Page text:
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French Classroom
Drama Wins Top Prize at Cannes

French Classroom
Drama Wins Top Prize at Cannes

The French film The Class, a frank tale about classroom life using real students and teachers at a junior high school, won top honors Sunday at the Cannes Film Festival.

The French film The Class, a frank tale about classroom life using real students and teachers at a junior high school, won top honors Sunday at the Cannes Film Festival.

Directed by Laurent Cantet, The Class (Entre les Murs) was the first French film to win the main prize, the Palme d'Or, at Cannes since Under Satan's Sun in 1987. The docudrama was shot in a raw, improvisational style to chronicle the drama that unfolds over one school year.

The win was a unanimous decision among the nine-member Cannes jury, said Sean Penn, who headed the panel.

''The movie that we wanted to make had to resemble French society, had to be multifaceted, a bit teeming, complex, and had to sometimes portray frictions that the film didn't try to erase,'' Cantet said.

Italian films won the second-place Grand Prize and third-place Jury Prize. Matteo Garrone's Gomorrah, a study of the criminal underworld in Naples, took the Grand Prize, while Paolo Sorrentino's Il Divo, a lively portrait of former premier Giulio Andreotti, won the Jury award.

Benicio Del Toro won the Best Actor prize for Che, Steven Soderbergh's four-hour-plus epic about Latin American revolutionary Che Guevara. Presented as two films, Che follows Guevara and Fidel Castro's triumphant guerrilla campaign to overthrow Cuba's government in the late 1950s and Guevara's downfall and execution after trying to foment a similar rebellion in Bolivia in the 1960s.

Del Toro, who costarred in Penn's 21 Grams, also won in a unanimous jury vote, Penn said.

''I'd like to dedicate this to the man himself, Che Guevara,'' said Del Toro. He also thanked Soderbergh, ''who got up every day, forced me to this.... He was there pushing it, and he pushed all of us.''

Soderbergh directed Del Toro to the Supporting Actor Oscar for 2000's Traffic.

Sandra Corveloni was chosen as Best Actress for Linha de Passe, in which she plays the mother of four brothers struggling to make better lives for themselves in a Brazilian slum. It was her first role in a feature film.

Turkish filmmaker Nuri Bilge Ceylan was named Best Director for Three Monkeys, which centers on a father who takes the rap for his employer's crime in exchange for financial support for his wife and son, only to have the scheme backfire amid bitter repercussions.

Belgian siblings Jean-Pierre and Luc Dardenne, two-time winners of the Palme d'Or, received the screenplay prize for Lorna's Silence, about an immigrant woman who enters a sham marriage to gain Belgian citizenship.

The prize for a film by a first-time director went to British filmmaker Steve McQueen's Hunger, set at a Northern Ireland prison where Irish Republican Army volunteer Bobby Sands and other inmates seeking Irish independence staged a hunger strike in 1981.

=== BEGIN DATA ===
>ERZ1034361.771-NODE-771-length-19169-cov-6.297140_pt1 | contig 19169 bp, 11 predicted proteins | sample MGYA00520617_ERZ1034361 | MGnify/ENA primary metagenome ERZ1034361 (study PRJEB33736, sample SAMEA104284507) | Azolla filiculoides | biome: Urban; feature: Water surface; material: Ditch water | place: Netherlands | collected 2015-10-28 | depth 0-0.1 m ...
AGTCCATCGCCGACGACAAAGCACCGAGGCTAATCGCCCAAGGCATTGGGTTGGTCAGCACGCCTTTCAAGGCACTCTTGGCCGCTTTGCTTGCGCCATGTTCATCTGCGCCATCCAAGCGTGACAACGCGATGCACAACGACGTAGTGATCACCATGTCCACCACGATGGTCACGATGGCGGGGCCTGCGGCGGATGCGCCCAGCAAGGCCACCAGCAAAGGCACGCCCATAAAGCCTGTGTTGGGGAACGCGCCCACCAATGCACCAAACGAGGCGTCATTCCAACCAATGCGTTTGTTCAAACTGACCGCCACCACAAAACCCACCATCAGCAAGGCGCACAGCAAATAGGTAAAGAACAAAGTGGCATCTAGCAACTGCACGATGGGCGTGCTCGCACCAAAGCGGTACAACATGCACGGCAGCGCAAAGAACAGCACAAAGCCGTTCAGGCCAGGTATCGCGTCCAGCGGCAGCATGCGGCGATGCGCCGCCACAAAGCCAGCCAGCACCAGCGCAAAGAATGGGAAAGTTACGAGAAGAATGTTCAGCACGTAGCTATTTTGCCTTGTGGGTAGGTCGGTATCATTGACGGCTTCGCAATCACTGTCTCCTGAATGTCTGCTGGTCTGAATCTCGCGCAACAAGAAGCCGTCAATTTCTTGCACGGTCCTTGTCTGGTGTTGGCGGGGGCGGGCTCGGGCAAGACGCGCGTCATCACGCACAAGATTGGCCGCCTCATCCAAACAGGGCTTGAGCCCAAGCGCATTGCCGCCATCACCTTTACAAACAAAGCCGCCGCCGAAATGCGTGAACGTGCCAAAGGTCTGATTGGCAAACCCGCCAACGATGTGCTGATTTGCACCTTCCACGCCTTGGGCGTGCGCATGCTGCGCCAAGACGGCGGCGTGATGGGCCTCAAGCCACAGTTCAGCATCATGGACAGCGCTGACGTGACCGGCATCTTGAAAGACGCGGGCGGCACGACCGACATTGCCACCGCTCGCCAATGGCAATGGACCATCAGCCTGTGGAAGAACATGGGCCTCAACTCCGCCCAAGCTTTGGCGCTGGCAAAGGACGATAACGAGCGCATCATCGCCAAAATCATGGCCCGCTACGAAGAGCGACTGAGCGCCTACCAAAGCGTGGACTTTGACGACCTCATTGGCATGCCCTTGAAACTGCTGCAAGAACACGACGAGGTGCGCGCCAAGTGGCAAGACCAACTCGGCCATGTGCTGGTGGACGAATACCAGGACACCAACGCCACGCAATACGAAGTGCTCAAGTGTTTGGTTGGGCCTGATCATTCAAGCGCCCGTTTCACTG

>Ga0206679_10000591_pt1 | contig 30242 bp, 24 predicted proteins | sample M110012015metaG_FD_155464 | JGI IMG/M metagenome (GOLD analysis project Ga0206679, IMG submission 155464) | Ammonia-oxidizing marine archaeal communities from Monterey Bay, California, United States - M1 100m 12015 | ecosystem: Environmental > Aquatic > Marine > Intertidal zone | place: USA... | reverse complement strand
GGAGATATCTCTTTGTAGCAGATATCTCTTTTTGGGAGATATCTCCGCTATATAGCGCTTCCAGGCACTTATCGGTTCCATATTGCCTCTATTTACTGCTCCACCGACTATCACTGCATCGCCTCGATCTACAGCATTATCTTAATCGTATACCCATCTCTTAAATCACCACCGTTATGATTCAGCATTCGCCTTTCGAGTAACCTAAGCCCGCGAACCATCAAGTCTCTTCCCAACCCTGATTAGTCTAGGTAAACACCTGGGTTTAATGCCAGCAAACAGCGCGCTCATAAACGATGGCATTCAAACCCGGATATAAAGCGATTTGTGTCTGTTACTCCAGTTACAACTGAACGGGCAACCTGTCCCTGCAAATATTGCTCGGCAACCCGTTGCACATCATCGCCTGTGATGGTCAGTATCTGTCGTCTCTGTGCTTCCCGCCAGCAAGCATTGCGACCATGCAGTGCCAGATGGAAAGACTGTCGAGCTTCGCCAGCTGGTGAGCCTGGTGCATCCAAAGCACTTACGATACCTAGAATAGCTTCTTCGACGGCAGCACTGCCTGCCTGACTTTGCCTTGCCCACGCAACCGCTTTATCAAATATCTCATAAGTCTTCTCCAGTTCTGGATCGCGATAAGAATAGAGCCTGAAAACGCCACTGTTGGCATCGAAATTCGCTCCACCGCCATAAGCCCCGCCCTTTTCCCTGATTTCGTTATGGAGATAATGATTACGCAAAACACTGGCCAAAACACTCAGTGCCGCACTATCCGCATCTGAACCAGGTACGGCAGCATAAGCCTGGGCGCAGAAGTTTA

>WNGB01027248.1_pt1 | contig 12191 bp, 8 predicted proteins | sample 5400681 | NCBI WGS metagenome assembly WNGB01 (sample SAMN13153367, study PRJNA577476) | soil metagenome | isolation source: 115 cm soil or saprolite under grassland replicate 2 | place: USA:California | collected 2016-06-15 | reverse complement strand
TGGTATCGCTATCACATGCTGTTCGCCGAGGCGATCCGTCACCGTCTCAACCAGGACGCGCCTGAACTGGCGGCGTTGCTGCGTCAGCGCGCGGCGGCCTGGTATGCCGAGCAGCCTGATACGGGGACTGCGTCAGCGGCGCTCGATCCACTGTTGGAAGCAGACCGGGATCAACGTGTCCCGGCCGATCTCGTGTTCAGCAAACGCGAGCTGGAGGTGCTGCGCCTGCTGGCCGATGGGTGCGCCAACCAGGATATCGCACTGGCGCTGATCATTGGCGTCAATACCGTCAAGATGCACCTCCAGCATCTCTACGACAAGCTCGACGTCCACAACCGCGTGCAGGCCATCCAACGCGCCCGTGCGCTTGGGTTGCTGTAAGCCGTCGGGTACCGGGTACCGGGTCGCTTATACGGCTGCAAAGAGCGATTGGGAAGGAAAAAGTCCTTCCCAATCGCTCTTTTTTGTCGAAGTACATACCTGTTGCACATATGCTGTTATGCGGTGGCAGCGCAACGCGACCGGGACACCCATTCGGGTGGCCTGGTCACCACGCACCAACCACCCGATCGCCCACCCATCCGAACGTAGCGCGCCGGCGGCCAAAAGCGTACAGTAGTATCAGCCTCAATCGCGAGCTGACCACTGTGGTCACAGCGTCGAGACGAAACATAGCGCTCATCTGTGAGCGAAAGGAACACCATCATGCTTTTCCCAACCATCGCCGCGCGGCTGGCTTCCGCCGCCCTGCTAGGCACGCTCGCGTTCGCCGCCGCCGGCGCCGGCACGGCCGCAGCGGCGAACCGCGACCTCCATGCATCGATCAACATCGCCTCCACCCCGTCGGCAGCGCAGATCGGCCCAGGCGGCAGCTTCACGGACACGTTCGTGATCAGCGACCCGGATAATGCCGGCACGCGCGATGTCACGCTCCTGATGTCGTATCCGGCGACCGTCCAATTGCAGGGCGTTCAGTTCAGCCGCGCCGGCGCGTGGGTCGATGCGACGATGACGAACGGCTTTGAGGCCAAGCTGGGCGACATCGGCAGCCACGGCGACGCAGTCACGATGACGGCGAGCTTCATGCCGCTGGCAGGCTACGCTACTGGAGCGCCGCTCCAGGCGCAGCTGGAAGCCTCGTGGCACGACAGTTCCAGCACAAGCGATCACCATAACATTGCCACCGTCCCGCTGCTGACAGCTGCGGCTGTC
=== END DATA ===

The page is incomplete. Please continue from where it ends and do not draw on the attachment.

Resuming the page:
The Cannes jury awarded special prizes to Clint Eastwood, who directed the competition film Changeling, and Catherine Deneuve, who appeared in two films at Cannes this year.

Eastwood was shut out for key prizes with Changeling, his warmly received missing-child drama starring Angelina Jolie.

Eastwood, who won a Academy Award for Best Picture and Best Director with Unforgiven and Million Dollar Baby, respectively, has never won top honors at Cannes after five times in competition there since 1985.

Jury president Penn won the Best Actor Oscar for Eastwood's Mystic River, which was shut out for prizes at Cannes five years ago.

''There was a field of such powerful, emotional, moving movies, performances. There was so many times that we thought, It just can't get better,'' Penn said.

Critics judged the Cannes lineup more harshly, however. While Cannes presented few outright bombs this time, critics found the films a bit tepid.

Last year's competition included such films as Joel and Ethan Coen's No Country for Old Men, which went on to win the Best Picture Academy Award, and Marjane Satrapi and Vincent Paronnaud's animated coming-of-age tale Persepolis, which was nominated for the animation Oscar.

A film from Kazakhstan, Sergey Dvortsevoy's Tulpan, won a secondary competition called Un Certain Regard. Tulpan is the story of an aspiring shepherd on the isolated Kazakh steppes who must wed before he can enter his chosen trade but is refused by the only prospective bride because she thinks his ears are too big.

Bosnian director Aida Begic's Snow, a drama about villagers struggling with the decision to leave their war-ravaged town, won top honors in another Cannes competition overseen by critics.

After the awards ceremony, the festival closed with the premiere of Barry Levinson's What Just Happened? starring Robert De Niro, Bruce Willis, and Penn in the tale of a fading Hollywood producer trying to rejuvenate his career amid personal and professional crises.

What Just Happened? came full circle: A year ago Levinson and his collaborators were at Cannes filming scenes for the movie. (AP)

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